NASA Selects Eight New Astronaut Candidates

The eight astronaut candidates will begin training in August.

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NASA has announced its next round of astronauts, eight people who may one day fly to Mars or an asteroid, as the agency begins to enter its next stage of manned missions.

The eight were selected from a group of more than 6,100 applicants, the second-largest application pool ever. According to NASA, the group will "receive a wide array of technical training at space centers around the globe to prepare for missions to low-Earth orbit, an asteroid and Mars."

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The new astronauts include Victor Glover, a Lt. Commander in the Navy, Tyler Hague, a Lt. Colonel in the Air Force, Nicole Aunapu, a Major in the Marine Corps and Anne McClain and Andrew Morgan, Majors in the Army. Josh Cassada is a physicist and Chief Technology officer of Quantum Opus, a company specializing in photon detection; Christina Hammock is a NOAA station chief in American Samoa; and Jessica Meir is a professor of anasthesia at Harvard Medical School who has degrees from International Space University and Scripps Institution of Oceanography. All of the new astronaut candidates are in their 30s and will begin training at NASA's Johnson Space Center in August.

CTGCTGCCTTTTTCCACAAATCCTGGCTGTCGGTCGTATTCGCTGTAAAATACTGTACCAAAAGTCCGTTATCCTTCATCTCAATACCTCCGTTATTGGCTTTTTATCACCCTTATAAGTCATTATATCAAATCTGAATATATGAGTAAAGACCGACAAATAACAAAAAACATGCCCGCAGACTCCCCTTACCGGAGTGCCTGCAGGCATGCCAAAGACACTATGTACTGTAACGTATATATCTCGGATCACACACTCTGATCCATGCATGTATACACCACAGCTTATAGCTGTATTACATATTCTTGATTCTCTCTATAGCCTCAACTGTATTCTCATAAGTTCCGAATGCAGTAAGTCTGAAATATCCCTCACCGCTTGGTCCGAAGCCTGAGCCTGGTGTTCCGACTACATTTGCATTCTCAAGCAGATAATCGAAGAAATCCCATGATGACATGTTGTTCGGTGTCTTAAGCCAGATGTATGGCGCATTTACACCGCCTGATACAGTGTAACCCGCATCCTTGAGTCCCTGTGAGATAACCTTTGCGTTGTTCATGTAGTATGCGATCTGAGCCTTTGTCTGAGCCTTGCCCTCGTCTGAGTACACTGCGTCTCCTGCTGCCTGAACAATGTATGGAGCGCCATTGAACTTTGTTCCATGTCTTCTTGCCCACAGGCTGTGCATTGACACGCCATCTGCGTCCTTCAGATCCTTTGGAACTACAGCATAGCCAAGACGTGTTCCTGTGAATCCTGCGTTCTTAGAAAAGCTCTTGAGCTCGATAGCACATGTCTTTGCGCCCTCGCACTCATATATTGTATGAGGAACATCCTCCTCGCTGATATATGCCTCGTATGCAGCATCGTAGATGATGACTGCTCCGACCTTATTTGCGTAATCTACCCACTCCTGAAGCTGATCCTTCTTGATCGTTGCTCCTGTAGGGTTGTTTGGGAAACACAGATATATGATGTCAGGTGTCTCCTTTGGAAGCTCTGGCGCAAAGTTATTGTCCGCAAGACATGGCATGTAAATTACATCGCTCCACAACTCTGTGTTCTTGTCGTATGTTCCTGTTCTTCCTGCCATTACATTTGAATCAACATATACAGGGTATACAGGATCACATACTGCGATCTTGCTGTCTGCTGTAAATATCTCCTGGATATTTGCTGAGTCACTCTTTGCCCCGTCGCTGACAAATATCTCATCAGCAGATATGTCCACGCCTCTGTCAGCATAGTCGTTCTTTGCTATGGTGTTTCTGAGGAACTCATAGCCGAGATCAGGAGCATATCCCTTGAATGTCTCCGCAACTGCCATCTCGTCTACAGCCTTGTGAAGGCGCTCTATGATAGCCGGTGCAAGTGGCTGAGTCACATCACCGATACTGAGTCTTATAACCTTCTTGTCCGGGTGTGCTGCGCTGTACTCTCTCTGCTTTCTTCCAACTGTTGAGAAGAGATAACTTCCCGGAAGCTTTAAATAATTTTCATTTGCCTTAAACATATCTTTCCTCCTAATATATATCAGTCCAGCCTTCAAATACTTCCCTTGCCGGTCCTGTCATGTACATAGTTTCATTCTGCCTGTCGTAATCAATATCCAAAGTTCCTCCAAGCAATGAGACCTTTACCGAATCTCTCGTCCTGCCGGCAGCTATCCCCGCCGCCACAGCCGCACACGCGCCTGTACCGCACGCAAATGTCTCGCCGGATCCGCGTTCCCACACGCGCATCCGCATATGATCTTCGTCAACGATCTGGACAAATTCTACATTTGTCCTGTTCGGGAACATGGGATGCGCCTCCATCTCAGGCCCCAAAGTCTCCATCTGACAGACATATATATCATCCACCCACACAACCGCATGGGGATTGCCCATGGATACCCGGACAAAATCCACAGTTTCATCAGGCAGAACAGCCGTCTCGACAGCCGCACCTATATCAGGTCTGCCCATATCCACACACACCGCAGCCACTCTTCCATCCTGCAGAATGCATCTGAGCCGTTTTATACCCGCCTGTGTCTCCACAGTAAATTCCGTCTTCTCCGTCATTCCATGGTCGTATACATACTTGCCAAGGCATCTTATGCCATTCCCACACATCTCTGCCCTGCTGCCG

"These new space explorers asked to join NASA because they know we're doing big, bold things here – developing missions to go farther into space than ever before," NASA Administrator Charles Bolden said in a released statement. "They're excited about the science we're doing on the International Space Station and our plan to launch from U.S. soil to there on spacecraft built by American companies. And they're ready to help lead the first human mission to an asteroid and then on to Mars."

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Bolden has taken issue with the assertion that NASA is out of the manned space game. NASA currently has two astronauts on the International Space Station: Flight engineers Karen Nyberg and Chris Cassidy, who flew there aboard the Russian Soyuz spacecraft. But NASA plans to shift manned trips to the International Space Station to commercial space operators as those companies improve their capabilities. The agency is planning manned missions aboard its Orion spacecraft within the next 10 years.

"Some have claimed that we're adrift, that we have no clear human space missions. That could not be further from the truth," Bolden said in Sept. 2012. "Those who perpetuate that myth are hurting the space program. We have a series of deep space missions planned."

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Of those missions, the first will be an "asteroid lasso mission" in which the agency will attempt to bring an asteroid into Earth's orbit in order to study it. NASA officials say that exercise will be a crucial step toward traveling to Mars and could help Earth defend itself from an incoming asteroid, a notion that some, including Buzz Aldrin, have said is misguided.

"Bringing an asteroid back to Earth? What's that have to do with space exploration?" Aldrin said at a Mars Exploration conference in Washington, D.C. last month. "If we were moving outward from there and an asteroid is a good stopping point, then fine. But now it's turned into a whole planetary defense exercise at the cost of our outward exploration."

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